With knowledge about their end of life choices, people stop worrying and get on with living their final days. Denying people the right to discuss Assisted Suicide and Safe Suicide is not only cruel but also uncivilized. There are several factors, which lead to the complexity, and frequency of ethical issues in the healthcare department, some of them are; increasing stress in the economy, advances in medicine and differing values among the health care workers as well as patients. An ethical dilemma involves a need to choose from several options, which are morally acceptable, or between options, which are equally unacceptable when one choice happens to hinder the selection of the other choice or choices.
Why is euthanasia an ethical dilemma in palliative care? Euthanasia has been defined as a deliberate intervention, which is normally undertaken with the immediate intention to end one’s life to relieve them an intractable suffering. Therefore, euthanasia is considered to pose an ethical dilemma in the palliative care (Wilson, Chary, Gagnon, Macmillan & Fainsinger, 2016). Putting this neither is simple word, no doctor nor is a nurse trained to end the life of a patient deliberately.
I am arguing for the legalization of euthanasia in palliative care as the best practice for patients who are suffering chronic conditions towards the end of their lives. In Australia, the Rights of the Terminally III Act 1995 legalized euthanasia just in the Northern territory. This managed to pass by a vote of fifteen to ten then one year later; a bill was brought before the parliament but was unfortunately defeated by fourteen to eleven votes (Sarmento, Gysels, Higginson & Gomes, 2017).
The paper covers the key ethical principles that govern the practice of euthanasia in palliative care among the healthcare and patients. The research that was conducted about euthanasia and the best practice so far in palliative care (Singer, Leaf, Patel, Lorenz & Meeker, 2017).
Health care workers in palliative care and the end of life care are often faced with a wide range of ethical issues. For example, there are issues, which are related to decision-making, nutrition, autonomy, hydration, and whether to withdraw treatment or not. The National Health and Medical Research Council have outlined major ethical principles for the ethical management of the health workers and patients with chronic and terminal conditions towards their end of life (Murray, Kendall, Mitchell, Moine & Boyd, 2017).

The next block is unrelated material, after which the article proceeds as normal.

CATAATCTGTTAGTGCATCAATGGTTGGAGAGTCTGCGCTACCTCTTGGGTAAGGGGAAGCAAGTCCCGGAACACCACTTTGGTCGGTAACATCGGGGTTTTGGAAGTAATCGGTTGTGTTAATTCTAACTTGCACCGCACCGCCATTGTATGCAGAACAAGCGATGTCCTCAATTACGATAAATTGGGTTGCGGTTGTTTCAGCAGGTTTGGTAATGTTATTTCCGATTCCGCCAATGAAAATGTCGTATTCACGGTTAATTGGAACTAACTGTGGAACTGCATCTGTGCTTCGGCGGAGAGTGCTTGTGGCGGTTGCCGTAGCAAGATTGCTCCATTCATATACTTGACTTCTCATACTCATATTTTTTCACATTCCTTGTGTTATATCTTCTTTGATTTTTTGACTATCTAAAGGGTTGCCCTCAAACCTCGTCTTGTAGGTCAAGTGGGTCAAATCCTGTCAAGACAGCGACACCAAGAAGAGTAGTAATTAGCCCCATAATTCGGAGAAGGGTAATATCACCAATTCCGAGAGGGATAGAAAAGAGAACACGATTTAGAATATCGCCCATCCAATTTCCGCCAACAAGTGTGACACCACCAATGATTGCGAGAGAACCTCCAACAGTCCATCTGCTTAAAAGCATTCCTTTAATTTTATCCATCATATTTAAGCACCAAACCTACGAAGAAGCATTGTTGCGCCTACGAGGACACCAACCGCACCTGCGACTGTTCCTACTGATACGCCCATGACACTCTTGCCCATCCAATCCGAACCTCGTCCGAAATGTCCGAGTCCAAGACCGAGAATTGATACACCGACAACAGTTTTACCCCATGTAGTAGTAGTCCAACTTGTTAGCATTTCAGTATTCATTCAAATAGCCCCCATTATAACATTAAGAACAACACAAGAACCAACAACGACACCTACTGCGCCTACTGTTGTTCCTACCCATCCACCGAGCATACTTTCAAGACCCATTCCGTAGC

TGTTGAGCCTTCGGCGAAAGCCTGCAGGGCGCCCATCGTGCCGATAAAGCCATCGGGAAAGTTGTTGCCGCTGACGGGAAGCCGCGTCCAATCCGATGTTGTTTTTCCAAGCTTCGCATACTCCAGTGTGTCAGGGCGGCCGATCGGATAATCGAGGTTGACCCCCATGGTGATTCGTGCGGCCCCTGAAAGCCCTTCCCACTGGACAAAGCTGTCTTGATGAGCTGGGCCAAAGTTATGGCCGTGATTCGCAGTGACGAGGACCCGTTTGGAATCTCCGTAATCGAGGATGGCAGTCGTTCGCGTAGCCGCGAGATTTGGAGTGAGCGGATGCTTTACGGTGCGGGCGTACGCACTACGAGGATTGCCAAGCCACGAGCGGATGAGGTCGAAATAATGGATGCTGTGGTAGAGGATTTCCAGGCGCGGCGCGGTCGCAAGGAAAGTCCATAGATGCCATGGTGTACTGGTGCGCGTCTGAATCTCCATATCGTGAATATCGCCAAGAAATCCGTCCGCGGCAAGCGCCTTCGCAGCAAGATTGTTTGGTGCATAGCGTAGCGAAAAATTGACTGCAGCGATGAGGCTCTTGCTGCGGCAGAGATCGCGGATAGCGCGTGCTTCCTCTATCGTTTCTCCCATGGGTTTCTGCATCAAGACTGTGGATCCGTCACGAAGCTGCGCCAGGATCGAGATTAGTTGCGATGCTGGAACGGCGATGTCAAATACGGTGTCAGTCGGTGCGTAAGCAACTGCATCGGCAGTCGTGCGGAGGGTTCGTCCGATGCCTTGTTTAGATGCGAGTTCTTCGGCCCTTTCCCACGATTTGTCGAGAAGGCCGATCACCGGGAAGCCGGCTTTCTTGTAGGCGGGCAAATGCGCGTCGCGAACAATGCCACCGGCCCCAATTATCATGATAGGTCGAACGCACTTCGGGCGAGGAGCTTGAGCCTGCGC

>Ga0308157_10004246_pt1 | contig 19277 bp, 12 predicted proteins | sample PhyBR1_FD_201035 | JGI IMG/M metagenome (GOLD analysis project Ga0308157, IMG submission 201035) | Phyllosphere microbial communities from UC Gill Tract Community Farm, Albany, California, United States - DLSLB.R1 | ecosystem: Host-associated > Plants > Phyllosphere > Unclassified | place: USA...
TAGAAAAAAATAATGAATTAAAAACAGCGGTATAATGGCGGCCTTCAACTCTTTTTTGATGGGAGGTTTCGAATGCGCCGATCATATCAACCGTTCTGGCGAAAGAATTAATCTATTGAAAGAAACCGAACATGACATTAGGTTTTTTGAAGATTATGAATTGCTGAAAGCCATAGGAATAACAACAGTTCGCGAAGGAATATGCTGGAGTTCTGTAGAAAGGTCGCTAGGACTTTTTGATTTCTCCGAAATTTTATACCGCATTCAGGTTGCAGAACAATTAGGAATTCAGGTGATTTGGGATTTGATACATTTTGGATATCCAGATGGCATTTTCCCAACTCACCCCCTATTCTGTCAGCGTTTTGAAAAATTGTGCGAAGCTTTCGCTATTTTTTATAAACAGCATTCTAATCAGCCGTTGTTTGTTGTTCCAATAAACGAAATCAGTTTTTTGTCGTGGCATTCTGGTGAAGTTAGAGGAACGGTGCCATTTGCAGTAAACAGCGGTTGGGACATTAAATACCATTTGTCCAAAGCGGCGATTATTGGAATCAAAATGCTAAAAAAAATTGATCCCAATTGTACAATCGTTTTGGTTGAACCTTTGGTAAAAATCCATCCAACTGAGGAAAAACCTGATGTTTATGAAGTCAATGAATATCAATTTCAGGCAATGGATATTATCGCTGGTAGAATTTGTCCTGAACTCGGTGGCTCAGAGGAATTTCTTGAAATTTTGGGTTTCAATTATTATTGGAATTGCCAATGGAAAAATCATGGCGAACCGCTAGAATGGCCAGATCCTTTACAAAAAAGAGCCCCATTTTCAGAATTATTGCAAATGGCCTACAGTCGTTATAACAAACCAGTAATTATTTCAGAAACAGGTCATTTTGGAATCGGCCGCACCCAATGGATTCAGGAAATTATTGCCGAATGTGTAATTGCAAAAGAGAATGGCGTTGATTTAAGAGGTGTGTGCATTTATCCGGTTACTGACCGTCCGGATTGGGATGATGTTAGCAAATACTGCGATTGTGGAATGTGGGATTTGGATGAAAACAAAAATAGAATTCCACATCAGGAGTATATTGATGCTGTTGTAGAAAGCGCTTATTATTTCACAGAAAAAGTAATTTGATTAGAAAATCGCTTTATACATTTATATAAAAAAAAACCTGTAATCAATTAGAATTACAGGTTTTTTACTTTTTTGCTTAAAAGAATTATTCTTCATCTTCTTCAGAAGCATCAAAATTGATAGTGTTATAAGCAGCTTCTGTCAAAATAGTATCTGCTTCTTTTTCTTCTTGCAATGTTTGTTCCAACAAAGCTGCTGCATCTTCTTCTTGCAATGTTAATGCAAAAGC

They include, first, clinical integrity; this is simply the basic care of the whole person. Second, respect for persons. The patient is considered the best person in the position to make decisions about their care and keeping their beliefs and values. Third, Justice must be provided to the involved people. The needs of all the concerned people should be taken into account; these are family and the others. Finally, benefit to the person. Healthcare workers should ensure that treatment achieves the patients’ benefit by recognizing the changes in the needs of the patient as the illness progresses (Lee, Hirst & Huege, 2017).
Research has been done and over the years, different governments have been against voluntary euthanasia. However, doctors and nurses have supported the legalization of active voluntary euthanasia only in given circumstances. In Australia, for instance, forty-five percent of the doctors and other health care workers have supported legalization of euthanasia (Greer, Jackson, Jacobsen, Pirl & Temel, 2017).
In conclusion, euthanasia in palliative care indeed poses threat in ethical issues among the health care workers and patients however it is a noble thing to do, as it intends to relieve pains and suffering in patients with chronic conditions in their days towards their death. Ethical principles have been made by medical associations to ensure euthanasia is carried out correctly and fairly. Research is still being conducted to come up with the best practice in palliative care, as some governments and the society are against euthanasia as a practice in palliative care.
Greer, J. A., Jackson, V. A., Jacobsen, J. C., Pirl, W. F., & Temel, J. S. (2017). Early Palliative Care for Patients with Advanced Cancer. In The Massachusetts General Hospital Handbook of Behavioral Medicine (pp. 277-296). Springer International Publishing.
Lee, E., Hirst, J., & Huege, S. (2017). A Complex Clinical Intersection: Palliative Care in Patients with Dementia. The American Journal of Geriatric Psychiatry, 25(3), S27.
Murray, S. A., Kendall, M., Mitchell, G., Moine, S..& Boyd, K. (2017). Palliative care from diagnosis to death. BMJ, 356, j878.
Singer, A., Leaf, D. E., Patel, M., Lorenz, K., & Meeker, D. (2017). Projecting the Impact of Implementing Palliative Care for Older Adults: What Does the Evidence Support?(FR461C). Journal of Pain and Symptom Management, 53(2), 378-379.
Sarmento, V. P., Gysels, M., Higginson, I. J., & Gomes, B. (2017). Home palliative care works: but how? A meta-ethnography of the experiences of patients and family caregivers. BMJ Supportive & Palliative Care, bmjspcare-2016.
Wilson, K. G.,Chary, S., Gagnon, P. R., Macmillan, K. & Fainsinger, R. L. (2016). Mental disorders and the desire for death in patients receiving palliative care for cancer. BMJ supportive & palliative care, 6(2), 170-177.